May you live in interesting times – how boredom affects your work

I recently reread one of the Discworld novels (okay, a couple of them, like all of the time), Sir Terry Pratchett’s “Interesting Times”. In the book, the story follows Rincewind, a character that has just one goal in life: to live in a way that provides the least excitement and stress possible. He longs to be bored, and because this is a Pratchett book we’re talking about, he frequently lives in very not-boring times. In this book, the saying “may you live in interesting times” (that is also falsely attributed to chinese culture in our world) is used as a curse and he very much agrees that “interesting times” are a bad thing.

Agree to disagree, Rincewind* – maybe not that surprinsingly, Rincewind has never been one of my favorite characters in the Discworld. But while I was rereading the book, I noticed that I thought about Rincewind during my days at work. My new job is smack-dab in the middle of a whole lot of excitement, and yet I found myself bored from time to time. I mean, the work is interesting and there is a lot of interaction with different functions, which I love, but there are still bouts of time where I just need to sit and wait and listen, and it gets boring every now and then. This might not be the most popular thing to admit, but I am going to call you a shameless liar if you say you’ve never ever been bored at work.

I am not used to being bored. Usually, I can find something to do or think about (this is often how I come up with blog post ideas). In this case, I started to wonder if it is possible that humans create boredom around their jobs (and in their life) on purpose, and what that purpose would be. So I researched a bit and was surprised to see how little we know about it. I found this article about the state of research from 2016, and what I mostly took away from it is that we don’t really know how to research boredom yet. There’s no reliable way to trigger boredom in the lab, there’s no way of measuring the feeling of being bored in anything other than subjective ratings. It’s interesting to read though that the tendency to be bored faster or more often is correlated with less self-control and more reckless behavior, at least in some cases. Student performance also seems influenced by boredom and improves when novelty is introduced.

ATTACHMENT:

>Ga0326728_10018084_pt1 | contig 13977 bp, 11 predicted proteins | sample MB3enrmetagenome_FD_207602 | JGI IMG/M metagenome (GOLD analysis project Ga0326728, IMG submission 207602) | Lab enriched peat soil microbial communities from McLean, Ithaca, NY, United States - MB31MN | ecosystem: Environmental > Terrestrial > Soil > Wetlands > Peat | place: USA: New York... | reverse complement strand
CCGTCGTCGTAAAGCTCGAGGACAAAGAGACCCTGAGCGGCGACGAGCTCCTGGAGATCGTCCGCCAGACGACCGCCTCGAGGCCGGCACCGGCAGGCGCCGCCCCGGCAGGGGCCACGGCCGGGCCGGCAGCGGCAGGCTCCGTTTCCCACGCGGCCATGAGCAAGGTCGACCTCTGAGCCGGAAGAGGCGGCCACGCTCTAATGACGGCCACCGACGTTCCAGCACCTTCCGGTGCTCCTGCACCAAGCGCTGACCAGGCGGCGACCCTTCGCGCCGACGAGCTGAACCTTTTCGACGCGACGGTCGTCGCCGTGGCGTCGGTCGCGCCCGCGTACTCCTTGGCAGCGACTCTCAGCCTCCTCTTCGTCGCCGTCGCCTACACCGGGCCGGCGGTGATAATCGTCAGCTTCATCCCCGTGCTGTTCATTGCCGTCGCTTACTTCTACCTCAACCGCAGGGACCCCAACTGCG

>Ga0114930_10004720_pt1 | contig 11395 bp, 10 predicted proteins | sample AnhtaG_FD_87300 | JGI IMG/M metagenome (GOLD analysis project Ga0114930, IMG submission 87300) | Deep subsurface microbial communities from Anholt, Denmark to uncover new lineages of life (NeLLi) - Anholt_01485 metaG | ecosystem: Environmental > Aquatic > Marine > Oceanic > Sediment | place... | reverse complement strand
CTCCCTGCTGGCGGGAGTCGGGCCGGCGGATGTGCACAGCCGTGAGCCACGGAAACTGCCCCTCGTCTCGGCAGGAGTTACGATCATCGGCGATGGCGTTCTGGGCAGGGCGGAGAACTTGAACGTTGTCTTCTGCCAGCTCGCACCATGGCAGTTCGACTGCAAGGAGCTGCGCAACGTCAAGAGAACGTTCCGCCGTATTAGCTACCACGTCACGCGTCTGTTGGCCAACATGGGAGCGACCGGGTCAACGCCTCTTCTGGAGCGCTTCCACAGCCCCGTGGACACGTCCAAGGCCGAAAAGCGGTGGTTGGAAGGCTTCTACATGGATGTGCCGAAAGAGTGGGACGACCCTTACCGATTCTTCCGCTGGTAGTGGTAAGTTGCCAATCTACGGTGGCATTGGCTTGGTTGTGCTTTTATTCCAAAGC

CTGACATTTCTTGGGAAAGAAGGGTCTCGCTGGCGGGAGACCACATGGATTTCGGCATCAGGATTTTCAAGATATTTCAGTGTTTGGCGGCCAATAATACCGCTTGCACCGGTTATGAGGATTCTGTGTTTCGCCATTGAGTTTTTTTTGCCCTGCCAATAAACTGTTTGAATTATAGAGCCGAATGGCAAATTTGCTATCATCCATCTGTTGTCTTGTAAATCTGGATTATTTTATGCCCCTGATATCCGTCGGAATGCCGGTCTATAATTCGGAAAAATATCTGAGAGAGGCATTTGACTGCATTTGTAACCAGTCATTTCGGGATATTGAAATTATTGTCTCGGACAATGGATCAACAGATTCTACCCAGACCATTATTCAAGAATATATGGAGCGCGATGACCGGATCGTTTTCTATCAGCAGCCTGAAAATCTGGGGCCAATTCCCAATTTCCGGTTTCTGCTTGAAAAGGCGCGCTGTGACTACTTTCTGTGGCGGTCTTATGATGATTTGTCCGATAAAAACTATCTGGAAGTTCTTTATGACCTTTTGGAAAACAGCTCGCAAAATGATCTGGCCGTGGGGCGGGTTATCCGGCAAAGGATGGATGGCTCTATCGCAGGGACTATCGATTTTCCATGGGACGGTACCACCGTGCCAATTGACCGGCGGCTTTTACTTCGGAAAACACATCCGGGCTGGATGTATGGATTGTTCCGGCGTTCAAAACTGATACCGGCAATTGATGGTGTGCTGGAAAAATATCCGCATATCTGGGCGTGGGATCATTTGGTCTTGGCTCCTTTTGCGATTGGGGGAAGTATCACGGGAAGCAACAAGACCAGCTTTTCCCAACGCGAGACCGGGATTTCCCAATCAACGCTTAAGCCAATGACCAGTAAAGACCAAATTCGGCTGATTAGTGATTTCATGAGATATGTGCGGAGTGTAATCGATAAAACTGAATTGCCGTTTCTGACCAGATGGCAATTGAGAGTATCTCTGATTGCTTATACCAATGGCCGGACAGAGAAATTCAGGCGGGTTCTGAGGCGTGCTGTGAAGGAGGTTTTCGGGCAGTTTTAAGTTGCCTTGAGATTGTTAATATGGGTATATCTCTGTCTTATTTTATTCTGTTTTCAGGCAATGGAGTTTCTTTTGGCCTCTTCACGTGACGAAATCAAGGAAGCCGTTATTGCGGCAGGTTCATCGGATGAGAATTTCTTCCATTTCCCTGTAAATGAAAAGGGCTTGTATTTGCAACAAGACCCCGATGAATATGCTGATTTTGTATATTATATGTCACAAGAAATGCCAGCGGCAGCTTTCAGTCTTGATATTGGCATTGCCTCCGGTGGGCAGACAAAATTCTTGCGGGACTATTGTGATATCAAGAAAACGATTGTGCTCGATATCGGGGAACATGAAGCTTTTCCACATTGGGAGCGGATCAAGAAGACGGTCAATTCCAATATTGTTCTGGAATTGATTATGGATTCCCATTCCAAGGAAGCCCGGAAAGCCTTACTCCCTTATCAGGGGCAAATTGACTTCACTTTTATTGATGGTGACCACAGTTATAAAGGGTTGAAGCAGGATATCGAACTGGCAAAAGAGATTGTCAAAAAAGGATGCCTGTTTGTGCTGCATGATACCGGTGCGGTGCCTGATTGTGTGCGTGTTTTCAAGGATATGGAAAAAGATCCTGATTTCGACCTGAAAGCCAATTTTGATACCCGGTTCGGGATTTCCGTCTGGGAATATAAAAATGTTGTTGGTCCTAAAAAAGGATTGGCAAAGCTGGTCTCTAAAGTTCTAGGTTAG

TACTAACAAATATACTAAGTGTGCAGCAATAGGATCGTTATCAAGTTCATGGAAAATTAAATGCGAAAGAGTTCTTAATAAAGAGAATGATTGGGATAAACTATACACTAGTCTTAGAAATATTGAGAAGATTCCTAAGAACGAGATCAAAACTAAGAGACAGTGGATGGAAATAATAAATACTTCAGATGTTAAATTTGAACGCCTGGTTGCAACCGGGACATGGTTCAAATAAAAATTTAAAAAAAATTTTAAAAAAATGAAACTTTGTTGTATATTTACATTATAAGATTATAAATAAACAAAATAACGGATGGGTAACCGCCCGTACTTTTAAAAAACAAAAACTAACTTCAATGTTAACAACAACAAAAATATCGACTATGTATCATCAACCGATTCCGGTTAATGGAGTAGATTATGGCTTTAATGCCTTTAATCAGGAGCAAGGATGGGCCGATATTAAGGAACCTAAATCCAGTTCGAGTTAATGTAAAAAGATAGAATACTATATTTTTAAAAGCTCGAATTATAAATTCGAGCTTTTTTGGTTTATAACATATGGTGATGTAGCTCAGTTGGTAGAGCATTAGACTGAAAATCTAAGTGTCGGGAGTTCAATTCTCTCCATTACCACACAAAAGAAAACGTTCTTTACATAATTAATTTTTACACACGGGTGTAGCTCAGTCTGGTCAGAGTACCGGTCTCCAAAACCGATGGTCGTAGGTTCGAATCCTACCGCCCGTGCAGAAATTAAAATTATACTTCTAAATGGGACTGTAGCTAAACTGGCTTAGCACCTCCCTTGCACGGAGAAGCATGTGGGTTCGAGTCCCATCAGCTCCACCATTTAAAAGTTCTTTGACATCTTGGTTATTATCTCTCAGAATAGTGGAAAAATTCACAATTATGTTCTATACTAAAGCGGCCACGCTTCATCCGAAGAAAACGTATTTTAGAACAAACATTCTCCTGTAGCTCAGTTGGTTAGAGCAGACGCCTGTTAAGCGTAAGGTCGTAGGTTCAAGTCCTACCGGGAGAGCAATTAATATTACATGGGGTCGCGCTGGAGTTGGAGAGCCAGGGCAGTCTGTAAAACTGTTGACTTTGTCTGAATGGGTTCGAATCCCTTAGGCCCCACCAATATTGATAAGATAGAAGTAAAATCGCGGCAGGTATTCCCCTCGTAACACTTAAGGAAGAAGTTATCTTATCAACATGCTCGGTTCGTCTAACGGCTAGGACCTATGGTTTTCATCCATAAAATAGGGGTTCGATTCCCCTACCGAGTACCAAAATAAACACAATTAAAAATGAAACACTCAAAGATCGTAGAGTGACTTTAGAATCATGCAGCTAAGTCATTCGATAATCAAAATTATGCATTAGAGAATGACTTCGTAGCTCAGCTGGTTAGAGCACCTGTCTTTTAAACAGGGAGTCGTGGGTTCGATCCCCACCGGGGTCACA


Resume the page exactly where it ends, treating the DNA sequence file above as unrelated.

I am not sure if there’s a conclusion to this yet. I was hoping to find some conclusive research on the effect of boredom on work, but I only found things that were common sense to me before: boredom is unpleasant, may induce more reckless behavior (ever met teenagers?), diminishes performance, and can be countered with novelty. None of this is new – let’s hope the researches dive more deeply into this topic soon.


*To be fair to Rincewind, “interesting times” for him also frequently mean getting beaten up or imprisoned (he IS the hero, whether he wants to or not), so in that regard, he gets a pass.

One comment

  1. Michael Baum

    Years ago, as part of my thesis, I conducted some research on Flow (Csíkszentmihályi). Flow is about the „sweet spot“ where skills are aligned with challenges resulting in an „optimal experience“. If skills are significantly higher than challenges, we feel bored. This might be one (rather fundamental than situational) way of looking at whether one is engaged in the right job or not.
    Maybe more importantly, I believe that boredom is one possible antecedent of becoming creative. As the mind wonders, as my brain is looking for gratifying hormones, creativity is the promising way out (ever met children?). I am inclined to think that – in a way – we are not often enough bored at work, being stuck with transactional work or by acting in the famous „comfort zone“ (Flow!) so that creativity is not called up as a „last resort“ to our longing souls. What a pity.

Comments are closed.